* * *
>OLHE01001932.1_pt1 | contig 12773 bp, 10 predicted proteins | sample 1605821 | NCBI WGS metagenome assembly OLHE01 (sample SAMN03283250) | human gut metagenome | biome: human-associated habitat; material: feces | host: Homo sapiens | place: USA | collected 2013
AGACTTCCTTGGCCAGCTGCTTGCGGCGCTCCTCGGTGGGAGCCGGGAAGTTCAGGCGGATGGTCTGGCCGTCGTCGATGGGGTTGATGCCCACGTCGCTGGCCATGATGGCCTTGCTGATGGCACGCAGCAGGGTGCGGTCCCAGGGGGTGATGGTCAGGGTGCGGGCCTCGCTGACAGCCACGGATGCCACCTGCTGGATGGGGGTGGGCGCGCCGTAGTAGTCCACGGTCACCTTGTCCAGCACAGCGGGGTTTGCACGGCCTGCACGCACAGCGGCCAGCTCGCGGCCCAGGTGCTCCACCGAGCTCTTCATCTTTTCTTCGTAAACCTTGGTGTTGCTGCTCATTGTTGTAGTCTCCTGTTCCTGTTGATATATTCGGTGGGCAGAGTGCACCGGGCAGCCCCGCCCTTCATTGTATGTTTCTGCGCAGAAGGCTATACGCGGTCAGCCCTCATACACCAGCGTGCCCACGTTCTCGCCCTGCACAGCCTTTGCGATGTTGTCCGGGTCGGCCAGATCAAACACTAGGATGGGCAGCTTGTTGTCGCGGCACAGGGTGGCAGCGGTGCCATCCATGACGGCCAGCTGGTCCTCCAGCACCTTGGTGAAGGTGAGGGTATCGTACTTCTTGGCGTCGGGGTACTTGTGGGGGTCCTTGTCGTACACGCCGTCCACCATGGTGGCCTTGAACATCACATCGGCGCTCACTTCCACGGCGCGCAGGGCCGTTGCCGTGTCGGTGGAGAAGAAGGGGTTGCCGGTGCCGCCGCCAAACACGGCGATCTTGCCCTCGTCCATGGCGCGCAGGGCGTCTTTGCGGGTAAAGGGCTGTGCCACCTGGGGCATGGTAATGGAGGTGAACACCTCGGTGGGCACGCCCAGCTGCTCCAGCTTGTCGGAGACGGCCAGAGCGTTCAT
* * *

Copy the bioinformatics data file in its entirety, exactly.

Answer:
>OLHE01001932.1_pt1 | contig 12773 bp, 10 predicted proteins | sample 1605821 | NCBI WGS metagenome assembly OLHE01 (sample SAMN03283250) | human gut metagenome | biome: human-associated habitat; material: feces | host: Homo sapiens | place: USA | collected 2013
AGACTTCCTTGGCCAGCTGCTTGCGGCGCTCCTCGGTGGGAGCCGGGAAGTTCAGGCGGATGGTCTGGCCGTCGTCGATGGGGTTGATGCCCACGTCGCTGGCCATGATGGCCTTGCTGATGGCACGCAGCAGGGTGCGGTCCCAGGGGGTGATGGTCAGGGTGCGGGCCTCGCTGACAGCCACGGATGCCACCTGCTGGATGGGGGTGGGCGCGCCGTAGTAGTCCACGGTCACCTTGTCCAGCACAGCGGGGTTTGCACGGCCTGCACGCACAGCGGCCAGCTCGCGGCCCAGGTGCTCCACCGAGCTCTTCATCTTTTCTTCGTAAACCTTGGTGTTGCTGCTCATTGTTGTAGTCTCCTGTTCCTGTTGATATATTCGGTGGGCAGAGTGCACCGGGCAGCCCCGCCCTTCATTGTATGTTTCTGCGCAGAAGGCTATACGCGGTCAGCCCTCATACACCAGCGTGCCCACGTTCTCGCCCTGCACAGCCTTTGCGATGTTGTCCGGGTCGGCCAGATCAAACACTAGGATGGGCAGCTTGTTGTCGCGGCACAGGGTGGCAGCGGTGCCATCCATGACGGCCAGCTGGTCCTCCAGCACCTTGGTGAAGGTGAGGGTATCGTACTTCTTGGCGTCGGGGTACTTGTGGGGGTCCTTGTCGTACACGCCGTCCACCATGGTGGCCTTGAACATCACATCGGCGCTCACTTCCACGGCGCGCAGGGCCGTTGCCGTGTCGGTGGAGAAGAAGGGGTTGCCGGTGCCGCCGCCAAACACGGCGATCTTGCCCTCGTCCATGGCGCGCAGGGCGTCTTTGCGGGTAAAGGGCTGTGCCACCTGGGGCATGGTAATGGAGGTGAACACCTCGGTGGGCACGCCCAGCTGCTCCAGCTTGTCGGAGACGGCCAGAGCGTTCAT